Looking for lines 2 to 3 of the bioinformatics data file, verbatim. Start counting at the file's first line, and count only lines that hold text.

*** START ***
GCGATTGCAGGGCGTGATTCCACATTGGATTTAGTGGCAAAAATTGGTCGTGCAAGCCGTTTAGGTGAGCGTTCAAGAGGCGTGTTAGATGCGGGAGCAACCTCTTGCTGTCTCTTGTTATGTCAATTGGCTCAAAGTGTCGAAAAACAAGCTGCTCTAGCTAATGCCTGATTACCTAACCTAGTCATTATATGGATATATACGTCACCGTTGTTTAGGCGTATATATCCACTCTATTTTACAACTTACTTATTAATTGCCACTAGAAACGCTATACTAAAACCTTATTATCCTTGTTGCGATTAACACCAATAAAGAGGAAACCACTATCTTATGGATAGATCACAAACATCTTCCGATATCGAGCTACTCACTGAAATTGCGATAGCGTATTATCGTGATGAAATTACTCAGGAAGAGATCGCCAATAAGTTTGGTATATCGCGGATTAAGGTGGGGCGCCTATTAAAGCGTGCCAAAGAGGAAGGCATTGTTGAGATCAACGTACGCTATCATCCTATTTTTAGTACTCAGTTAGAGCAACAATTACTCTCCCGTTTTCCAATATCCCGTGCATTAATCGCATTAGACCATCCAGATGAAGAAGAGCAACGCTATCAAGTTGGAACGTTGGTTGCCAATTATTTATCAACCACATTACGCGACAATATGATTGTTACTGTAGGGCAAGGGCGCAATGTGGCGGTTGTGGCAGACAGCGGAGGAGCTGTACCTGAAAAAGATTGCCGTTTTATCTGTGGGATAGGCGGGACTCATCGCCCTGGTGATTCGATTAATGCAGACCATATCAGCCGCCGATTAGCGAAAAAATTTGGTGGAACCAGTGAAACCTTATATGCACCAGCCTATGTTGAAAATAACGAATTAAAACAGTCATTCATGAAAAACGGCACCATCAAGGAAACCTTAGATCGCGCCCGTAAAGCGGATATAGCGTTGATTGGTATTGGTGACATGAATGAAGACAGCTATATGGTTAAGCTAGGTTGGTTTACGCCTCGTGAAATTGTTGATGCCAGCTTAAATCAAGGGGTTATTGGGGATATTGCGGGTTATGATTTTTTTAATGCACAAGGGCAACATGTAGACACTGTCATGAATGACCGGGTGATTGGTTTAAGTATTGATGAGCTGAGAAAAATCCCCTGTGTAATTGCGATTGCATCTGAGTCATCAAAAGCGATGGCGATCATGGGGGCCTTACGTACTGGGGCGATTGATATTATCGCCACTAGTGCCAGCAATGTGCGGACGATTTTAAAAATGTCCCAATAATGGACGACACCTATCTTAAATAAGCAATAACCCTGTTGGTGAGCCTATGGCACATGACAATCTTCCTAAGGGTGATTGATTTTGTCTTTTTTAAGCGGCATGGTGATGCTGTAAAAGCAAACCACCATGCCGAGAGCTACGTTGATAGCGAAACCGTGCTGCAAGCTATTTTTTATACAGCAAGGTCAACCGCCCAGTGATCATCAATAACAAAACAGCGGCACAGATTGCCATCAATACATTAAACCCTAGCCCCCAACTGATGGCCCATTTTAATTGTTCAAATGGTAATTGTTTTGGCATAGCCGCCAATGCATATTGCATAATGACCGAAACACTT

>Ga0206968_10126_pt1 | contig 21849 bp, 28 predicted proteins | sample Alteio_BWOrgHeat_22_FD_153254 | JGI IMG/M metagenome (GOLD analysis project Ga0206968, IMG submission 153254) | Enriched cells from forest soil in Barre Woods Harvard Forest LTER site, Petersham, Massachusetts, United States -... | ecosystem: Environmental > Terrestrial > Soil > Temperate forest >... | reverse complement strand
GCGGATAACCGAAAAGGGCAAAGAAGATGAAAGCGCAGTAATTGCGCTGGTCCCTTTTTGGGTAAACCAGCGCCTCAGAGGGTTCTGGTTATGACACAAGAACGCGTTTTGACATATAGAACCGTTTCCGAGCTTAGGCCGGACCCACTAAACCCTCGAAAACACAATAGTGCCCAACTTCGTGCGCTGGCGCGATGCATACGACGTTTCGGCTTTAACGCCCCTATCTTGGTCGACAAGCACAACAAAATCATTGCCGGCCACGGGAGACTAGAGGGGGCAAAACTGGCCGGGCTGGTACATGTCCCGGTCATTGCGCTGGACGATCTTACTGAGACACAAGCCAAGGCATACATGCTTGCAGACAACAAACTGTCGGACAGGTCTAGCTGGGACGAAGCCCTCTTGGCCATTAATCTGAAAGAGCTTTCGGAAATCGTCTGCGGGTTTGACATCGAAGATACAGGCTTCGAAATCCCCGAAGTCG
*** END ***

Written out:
>Ga0206968_10126_pt1 | contig 21849 bp, 28 predicted proteins | sample Alteio_BWOrgHeat_22_FD_153254 | JGI IMG/M metagenome (GOLD analysis project Ga0206968, IMG submission 153254) | Enriched cells from forest soil in Barre Woods Harvard Forest LTER site, Petersham, Massachusetts, United States -... | ecosystem: Environmental > Terrestrial > Soil > Temperate forest >... | reverse complement strand
GCGGATAACCGAAAAGGGCAAAGAAGATGAAAGCGCAGTAATTGCGCTGGTCCCTTTTTGGGTAAACCAGCGCCTCAGAGGGTTCTGGTTATGACACAAGAACGCGTTTTGACATATAGAACCGTTTCCGAGCTTAGGCCGGACCCACTAAACCCTCGAAAACACAATAGTGCCCAACTTCGTGCGCTGGCGCGATGCATACGACGTTTCGGCTTTAACGCCCCTATCTTGGTCGACAAGCACAACAAAATCATTGCCGGCCACGGGAGACTAGAGGGGGCAAAACTGGCCGGGCTGGTACATGTCCCGGTCATTGCGCTGGACGATCTTACTGAGACACAAGCCAAGGCATACATGCTTGCAGACAACAAACTGTCGGACAGGTCTAGCTGGGACGAAGCCCTCTTGGCCATTAATCTGAAAGAGCTTTCGGAAATCGTCTGCGGGTTTGACATCGAAGATACAGGCTTCGAAATCCCCGAAGTCG